Protect what's left of Scotland's wild land

Posted by Carey Davies on 26/02/2015
The extraordinary wild region of Assynt in north-west Scotland. Photo: Shutterstock / Robert Partis

The BMC's sister organisation in Scotland has challenged decision makers to support a new vision for the future of the country’s mountains and wild land – a major resource increasingly under threat.

And the public are being asked to add their weight to the call, by signing an online petition demanding that recognised areas of wild land are protected from large scale development.

Just weeks after highlighting shortcomings in the Scottish Government’s handling of wind farm applications, where counsel from its own advisors is too often ignored by Ministers, the Mountaineering Council of Scotland (MCofS) has challenged the Government and all politicians to take a more positive view of our mountains.

After wide consultation, The MCofS, which represents climbers and hill walkers in Scotland, has published ‘Respecting Scotland’s Mountains: MCofS Vision for the Future’, which points the way ahead to a sustainable future where appropriate development and conservation can go side by side.

MCofS President Brian Linington said: “We call on Politicians to protect and promote our mountains as the incredible asset that they are, to open their eyes to the permanent damage being done to this irreplaceable resource by ill-considered developments.

“With a General Election looming the moment has come for all the political parties to be absolutely clear that they are committed to the protection of our mountains and wild places. They can do this by joining us in working for a future which respects our natural heritage and makes the most of it for our country and its people.”

At the same time as speaking directly to politicians and decision-makers, the MCofS has appealed to the public to get involved by signing a petition on 38 Degrees urging better protection of Scotland’s remaining wild land.

The proportion of Scotland from which built development cannot be seen has dropped by two fifths in just 11 years, to 27 per cent in 2013. The petition calls for a ban on further industrial development on the remaining wild land, as mapped by Scottish National Heritage last year.

The petition seeks wider public support for the message in the Respecting Scotland’s Mountains booklet.

Five elements

At its heart of Respecting Scotland’s Mountains is the vision: “That Scotland protects and respects its mountains and wild places whilst encouraging people to enjoy the mountains in a responsible manner.”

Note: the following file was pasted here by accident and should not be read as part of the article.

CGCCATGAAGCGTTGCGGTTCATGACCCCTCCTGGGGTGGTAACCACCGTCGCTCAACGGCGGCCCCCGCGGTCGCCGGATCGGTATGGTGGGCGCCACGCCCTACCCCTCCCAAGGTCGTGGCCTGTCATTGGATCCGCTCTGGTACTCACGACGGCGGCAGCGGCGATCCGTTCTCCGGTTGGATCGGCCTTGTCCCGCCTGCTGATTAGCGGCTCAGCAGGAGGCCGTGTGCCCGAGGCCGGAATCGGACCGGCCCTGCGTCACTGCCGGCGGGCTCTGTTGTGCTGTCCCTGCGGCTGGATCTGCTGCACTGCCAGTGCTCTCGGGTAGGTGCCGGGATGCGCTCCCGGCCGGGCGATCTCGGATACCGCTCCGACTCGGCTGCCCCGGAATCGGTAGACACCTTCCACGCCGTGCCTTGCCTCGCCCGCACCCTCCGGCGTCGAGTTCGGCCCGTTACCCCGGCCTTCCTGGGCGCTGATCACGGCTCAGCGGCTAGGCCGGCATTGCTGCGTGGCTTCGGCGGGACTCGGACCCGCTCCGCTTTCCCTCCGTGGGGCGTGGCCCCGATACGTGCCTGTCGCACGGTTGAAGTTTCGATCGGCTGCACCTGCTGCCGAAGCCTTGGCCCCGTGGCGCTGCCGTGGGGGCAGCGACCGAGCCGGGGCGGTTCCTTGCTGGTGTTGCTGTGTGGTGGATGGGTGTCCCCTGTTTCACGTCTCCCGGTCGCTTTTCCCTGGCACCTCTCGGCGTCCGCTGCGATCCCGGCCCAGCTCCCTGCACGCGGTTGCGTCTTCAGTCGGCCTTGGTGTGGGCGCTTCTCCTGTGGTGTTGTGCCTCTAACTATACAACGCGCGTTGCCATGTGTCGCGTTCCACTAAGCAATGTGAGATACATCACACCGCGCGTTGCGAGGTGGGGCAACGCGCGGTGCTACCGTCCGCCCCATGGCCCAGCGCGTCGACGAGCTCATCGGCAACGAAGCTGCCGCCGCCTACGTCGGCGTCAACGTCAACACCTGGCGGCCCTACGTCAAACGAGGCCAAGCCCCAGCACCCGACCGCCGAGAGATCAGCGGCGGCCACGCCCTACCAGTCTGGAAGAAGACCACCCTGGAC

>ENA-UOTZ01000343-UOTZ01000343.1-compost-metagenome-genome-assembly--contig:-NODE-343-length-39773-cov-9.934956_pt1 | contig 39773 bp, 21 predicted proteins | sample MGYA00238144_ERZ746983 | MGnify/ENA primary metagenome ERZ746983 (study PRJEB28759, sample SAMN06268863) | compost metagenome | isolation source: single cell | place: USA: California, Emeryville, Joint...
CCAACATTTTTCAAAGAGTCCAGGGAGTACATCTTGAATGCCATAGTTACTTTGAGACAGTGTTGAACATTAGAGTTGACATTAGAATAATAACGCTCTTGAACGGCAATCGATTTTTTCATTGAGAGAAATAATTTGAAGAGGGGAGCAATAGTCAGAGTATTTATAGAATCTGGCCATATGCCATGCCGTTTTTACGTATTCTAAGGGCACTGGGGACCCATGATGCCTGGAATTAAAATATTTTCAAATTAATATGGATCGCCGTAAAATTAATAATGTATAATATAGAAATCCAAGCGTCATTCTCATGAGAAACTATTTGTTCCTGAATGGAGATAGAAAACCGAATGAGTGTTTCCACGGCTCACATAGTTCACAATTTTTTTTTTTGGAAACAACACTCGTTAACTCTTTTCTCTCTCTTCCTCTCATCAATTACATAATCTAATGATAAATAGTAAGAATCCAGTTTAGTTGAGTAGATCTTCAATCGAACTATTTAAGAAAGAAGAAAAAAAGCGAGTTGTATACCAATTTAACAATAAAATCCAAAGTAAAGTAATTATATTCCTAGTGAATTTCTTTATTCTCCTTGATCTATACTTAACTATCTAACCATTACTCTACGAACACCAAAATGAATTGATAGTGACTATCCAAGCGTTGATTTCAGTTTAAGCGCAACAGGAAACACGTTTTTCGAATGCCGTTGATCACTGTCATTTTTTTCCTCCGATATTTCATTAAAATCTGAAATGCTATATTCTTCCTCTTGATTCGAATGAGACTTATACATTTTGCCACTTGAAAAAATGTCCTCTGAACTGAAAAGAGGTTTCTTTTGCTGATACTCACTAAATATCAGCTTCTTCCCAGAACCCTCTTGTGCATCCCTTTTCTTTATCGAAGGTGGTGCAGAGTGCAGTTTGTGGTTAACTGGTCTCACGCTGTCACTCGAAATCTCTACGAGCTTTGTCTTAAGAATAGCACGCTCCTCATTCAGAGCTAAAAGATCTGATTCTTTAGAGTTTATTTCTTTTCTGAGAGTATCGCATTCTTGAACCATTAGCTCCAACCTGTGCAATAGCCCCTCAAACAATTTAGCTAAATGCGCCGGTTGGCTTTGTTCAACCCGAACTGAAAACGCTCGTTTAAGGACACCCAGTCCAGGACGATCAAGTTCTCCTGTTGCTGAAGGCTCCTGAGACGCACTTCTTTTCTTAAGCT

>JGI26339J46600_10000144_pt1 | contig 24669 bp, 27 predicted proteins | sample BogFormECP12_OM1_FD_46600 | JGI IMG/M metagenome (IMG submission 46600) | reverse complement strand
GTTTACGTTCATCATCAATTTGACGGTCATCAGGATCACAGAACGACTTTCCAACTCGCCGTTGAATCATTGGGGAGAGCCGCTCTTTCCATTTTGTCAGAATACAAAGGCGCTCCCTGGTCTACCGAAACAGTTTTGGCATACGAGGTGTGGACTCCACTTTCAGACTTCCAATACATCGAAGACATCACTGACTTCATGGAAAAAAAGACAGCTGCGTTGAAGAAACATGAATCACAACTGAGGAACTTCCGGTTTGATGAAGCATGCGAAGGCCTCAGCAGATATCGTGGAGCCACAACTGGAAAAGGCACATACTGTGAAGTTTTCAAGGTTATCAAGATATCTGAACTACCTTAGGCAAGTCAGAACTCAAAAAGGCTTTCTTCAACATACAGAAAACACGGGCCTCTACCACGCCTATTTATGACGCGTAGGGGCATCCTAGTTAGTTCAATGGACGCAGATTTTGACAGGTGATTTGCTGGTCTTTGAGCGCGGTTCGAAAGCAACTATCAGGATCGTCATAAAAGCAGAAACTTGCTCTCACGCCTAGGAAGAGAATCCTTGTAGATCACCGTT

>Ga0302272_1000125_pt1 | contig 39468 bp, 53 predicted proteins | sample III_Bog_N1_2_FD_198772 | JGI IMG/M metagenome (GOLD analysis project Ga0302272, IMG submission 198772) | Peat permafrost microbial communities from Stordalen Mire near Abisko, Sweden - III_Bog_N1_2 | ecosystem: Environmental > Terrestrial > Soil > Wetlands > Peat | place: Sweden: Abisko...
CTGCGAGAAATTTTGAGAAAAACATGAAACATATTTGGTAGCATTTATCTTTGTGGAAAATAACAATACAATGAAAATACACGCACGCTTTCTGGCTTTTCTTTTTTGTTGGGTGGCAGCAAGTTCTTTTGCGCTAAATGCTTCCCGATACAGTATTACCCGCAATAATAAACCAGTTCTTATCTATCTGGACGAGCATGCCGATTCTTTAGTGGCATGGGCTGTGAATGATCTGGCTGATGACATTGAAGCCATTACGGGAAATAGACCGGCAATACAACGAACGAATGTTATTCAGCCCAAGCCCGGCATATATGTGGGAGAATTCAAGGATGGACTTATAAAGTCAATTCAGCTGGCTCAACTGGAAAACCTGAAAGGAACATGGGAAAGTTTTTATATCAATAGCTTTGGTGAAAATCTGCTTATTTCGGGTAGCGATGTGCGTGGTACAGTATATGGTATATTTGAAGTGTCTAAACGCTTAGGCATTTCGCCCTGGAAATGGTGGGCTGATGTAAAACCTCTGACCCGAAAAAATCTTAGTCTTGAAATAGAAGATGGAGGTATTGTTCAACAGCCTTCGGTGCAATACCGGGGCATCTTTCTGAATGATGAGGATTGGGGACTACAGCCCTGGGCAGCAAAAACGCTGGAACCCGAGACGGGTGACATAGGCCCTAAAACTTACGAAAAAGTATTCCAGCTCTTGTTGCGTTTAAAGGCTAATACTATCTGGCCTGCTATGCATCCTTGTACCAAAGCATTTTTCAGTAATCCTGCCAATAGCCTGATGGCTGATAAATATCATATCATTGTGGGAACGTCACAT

It is built on five key elements:

  • That our mountains and wild land should be safeguarded as an irreplaceable natural, cultural and economic asset.
  • That the mountains provide opportunity to develop and improve informal recreation, tourism and health and wellbeing.
  • That Scotland should harness the potential of mountains and wild land to contribute to a foundation for sustainable futures for fragile rural communities.
  • That change should be planned and regulated to enhance rather than diminish our wild lands and mountains.
  • And, finally, that appreciation and enjoyment of the mountains – including good practice and responsibility – should be promoted from childhood.

Two major areas of concern highlighted in the document are inappropriately-sited wind farms and the lack of effective control over damaging hill tracks.

It also emphasises the need to support fragile local economies in highland areas, saying sustainable businesses can be created by making the most of mountains as places for recreation and leisure, but stating: “To do this their wild quality must be maintained – if not, the evidence increasingly shows that visitors will go elsewhere.”

And it underlines the role of mountains in tackling Scotland’s major health challenges associated with lack of exercise and stress.

It says: “People need to be encouraged to go out and experience the beauty, enjoy the exercise and benefit from the relaxation that our mountains can provide.”

Copies of ‘Respecting Scotland’s Mountains’ have been sent to each of Scotland’s 129 MSPs and to its 59 MPs, as well as councillors and heads of planning in the national parks and local authority areas which include mountains, and to government agencies with responsibility for environmental matters.

The aim is to raise awareness of the value and vulnerability of Scotland’s world-renowned landscape and encourage the country’s decision-makers to see that protection and pragmatism go hand in hand when deciding future policy.

Respecting Scotland’s Mountains: MCofS Vision for the Future is downloadable here.

The 38 Degrees petition can be accessed here: https://you.38degrees.org.uk/p/wild-land.

The MCofS is the BMC's sister organisation in Scotland. The BMC partly funds its access and conservation officer post. 



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